Leon nodded. “I taught him some tricks,” he said shyly. “Well, not t-t-tricks, but things he can do. Like s-sit, stay. Just things.”
“Why not show us?” the rancher said. Al raised his head.
“I’d love to see that, Al. I would. Why, I hear tell that dog was such a nuisance—”
So Leon brought Chuck inside, with Jayne following after. He held a piece of leftover chicken and said, “Sit,” and Chuck sat, then “Shake,” and Chuck lifted a paw.
The rancher chuckled, and Al started to grin.
“Down,” Leon said, and Chuck lay down. “Okay, Chuck,” Leon said. “Stay!”
Leon walked around the table three times before coming back to Chuck and finally giving him the chicken, which made the rancher and his wife laugh. Eve laughed and applauded, while Al laughed and kind of blushed.
Then Leon ran to clear his place, like Al had told him, stumbled over Eve’s chair leg, and fell into the table where his plate was sitting, just a fraction off the edge. He hit the plate with his open hand and sent chicken, bones, peas, bits of potato, and cranberry flying into the air, then falling and spilling over the carpet, some even splattering onto the rancher’s wife. Chuck grabbed a leg bone and took off out the door as Leon stammered and dropped to pick the greasy bits of food out of the rug, and the rancher’s wife started and gasped, and the rancher said, “My heavens!”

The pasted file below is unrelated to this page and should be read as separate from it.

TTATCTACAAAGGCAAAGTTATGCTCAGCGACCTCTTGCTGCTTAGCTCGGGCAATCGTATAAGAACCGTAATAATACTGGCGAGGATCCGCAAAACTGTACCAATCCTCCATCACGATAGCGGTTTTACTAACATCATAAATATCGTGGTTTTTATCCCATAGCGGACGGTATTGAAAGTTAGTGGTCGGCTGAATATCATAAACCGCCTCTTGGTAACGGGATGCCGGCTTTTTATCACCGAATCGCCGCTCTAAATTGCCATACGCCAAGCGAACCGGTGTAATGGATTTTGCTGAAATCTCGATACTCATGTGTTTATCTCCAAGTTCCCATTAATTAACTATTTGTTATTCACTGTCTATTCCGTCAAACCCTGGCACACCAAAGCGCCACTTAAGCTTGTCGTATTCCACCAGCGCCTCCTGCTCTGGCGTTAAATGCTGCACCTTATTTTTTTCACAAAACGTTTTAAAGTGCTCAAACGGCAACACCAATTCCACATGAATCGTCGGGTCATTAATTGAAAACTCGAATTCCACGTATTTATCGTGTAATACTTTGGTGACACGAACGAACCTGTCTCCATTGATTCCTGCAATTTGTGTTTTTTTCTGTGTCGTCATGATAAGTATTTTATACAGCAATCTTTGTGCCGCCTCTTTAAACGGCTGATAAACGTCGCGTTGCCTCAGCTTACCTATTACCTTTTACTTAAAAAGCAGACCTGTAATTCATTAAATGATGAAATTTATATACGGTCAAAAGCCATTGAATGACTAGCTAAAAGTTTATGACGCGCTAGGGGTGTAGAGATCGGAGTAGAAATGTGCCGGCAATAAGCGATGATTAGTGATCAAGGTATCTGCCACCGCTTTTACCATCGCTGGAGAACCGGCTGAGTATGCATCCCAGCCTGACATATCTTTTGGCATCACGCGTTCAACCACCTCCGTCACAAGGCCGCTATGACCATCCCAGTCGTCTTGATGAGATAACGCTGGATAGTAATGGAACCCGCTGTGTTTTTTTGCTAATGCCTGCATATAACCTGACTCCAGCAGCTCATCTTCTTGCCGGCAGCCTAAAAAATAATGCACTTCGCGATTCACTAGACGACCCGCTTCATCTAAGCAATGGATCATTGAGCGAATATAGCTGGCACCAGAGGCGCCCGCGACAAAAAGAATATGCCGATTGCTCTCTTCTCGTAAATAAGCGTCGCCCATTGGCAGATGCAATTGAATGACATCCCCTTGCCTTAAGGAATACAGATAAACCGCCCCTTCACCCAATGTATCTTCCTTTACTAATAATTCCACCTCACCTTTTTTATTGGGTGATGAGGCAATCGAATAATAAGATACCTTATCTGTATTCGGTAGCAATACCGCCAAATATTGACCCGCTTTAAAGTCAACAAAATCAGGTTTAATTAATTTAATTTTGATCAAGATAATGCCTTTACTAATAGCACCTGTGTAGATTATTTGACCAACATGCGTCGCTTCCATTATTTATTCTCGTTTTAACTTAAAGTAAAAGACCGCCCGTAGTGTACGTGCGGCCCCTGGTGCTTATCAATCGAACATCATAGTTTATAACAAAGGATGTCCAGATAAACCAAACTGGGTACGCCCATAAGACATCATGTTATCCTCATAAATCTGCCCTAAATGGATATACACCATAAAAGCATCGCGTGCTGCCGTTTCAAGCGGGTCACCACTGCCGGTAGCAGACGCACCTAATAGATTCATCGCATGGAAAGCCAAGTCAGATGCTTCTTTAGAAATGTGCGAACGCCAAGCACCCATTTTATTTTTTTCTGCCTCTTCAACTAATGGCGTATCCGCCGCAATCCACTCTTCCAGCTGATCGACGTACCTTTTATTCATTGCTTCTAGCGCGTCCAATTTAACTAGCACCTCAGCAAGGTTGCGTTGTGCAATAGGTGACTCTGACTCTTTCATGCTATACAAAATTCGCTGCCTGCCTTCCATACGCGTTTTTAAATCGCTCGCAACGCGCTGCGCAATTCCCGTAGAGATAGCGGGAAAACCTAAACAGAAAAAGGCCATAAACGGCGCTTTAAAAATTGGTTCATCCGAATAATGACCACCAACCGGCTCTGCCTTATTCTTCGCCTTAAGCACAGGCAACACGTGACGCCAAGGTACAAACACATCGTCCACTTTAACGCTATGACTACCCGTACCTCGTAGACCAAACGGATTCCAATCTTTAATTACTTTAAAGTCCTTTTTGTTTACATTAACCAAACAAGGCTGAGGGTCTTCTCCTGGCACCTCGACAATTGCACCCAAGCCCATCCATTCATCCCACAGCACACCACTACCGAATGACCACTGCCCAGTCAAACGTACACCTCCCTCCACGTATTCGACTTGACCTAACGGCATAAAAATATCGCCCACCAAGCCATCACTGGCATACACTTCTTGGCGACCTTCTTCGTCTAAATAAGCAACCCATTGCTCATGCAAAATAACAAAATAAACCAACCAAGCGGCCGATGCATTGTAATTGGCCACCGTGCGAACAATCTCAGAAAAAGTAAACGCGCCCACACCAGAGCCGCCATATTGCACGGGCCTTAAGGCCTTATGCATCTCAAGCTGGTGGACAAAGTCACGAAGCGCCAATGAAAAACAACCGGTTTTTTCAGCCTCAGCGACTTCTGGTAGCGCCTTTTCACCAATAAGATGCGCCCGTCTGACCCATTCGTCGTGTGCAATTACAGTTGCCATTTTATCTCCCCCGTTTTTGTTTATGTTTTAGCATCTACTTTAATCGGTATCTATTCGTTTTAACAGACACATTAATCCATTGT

“Oh, sorry, so sorry,” Eve said. “Here—” She jumped up and got a damp cloth for the rancher’s wife, who dabbed at the shoulder of her dress.
“Jesus Christ,” Al said, his face on fire. “Damn dumb Indian.” “Oh, now, Al,” the rancher said, laughing.
Eve threw her napkin onto the table with a snap, and got down on her knees to help Leon with the cleaning. “Go on. I’ll get this,” she said when they’d gathered most of it. “Go ahead outside.”
“Accidents happen,” the rancher’s wife put in. “I know with our boys it was one thing after another.”
Al gave a half-hearted grunt of agreement, Leon went outside, Eve retired to the kitchen, and the room went terribly quiet.
After a long moment that felt as if an eclipse had darkened the surface of the earth, René said, “I can do a walkover.”
Al looked at her, vacant and pale.
“And what on earth is a walkover?” the rancher’s wife said, as if she were wondering what indecency was going to be perpetrated against them next.
“I have no idea,” Al said, looking at the important company as though he’d just awakened to the sound of shattering crystal.
René got up and unloaded her entire repertoire of gymnastics: a walkover, then a one-handed cartwheel, a headstand, an arching chest roll, the splits, a backbend, a back walkover, and a headstand with the splits.
As she was going along, Al began to get his color back, and the rancher and his wife began to nod their heads, until everyone seemed pretty darned cheerful again.
“Dessert?” Eve said, coming back from the kitchen, her eyes looking almost like she hadn’t been crying but for one light streak of mascara. She was right on cue with a beautiful strawberry short- cake, complete with whipped cream.
Whipped cream? René thought. Where’d she get that?
Leon was out on the patio, sitting on the ledge, his legs hanging down to nowhere, his arm around Chuck. René went out to get him.
“Mom made your favorite,” she said. “I don’t want any,” he said quietly. “Come on.”
“I’m not hungry,” he said.
So she left him, and he sat by himself, looking out at the dark, starry night as the rest of the company shared in dessert.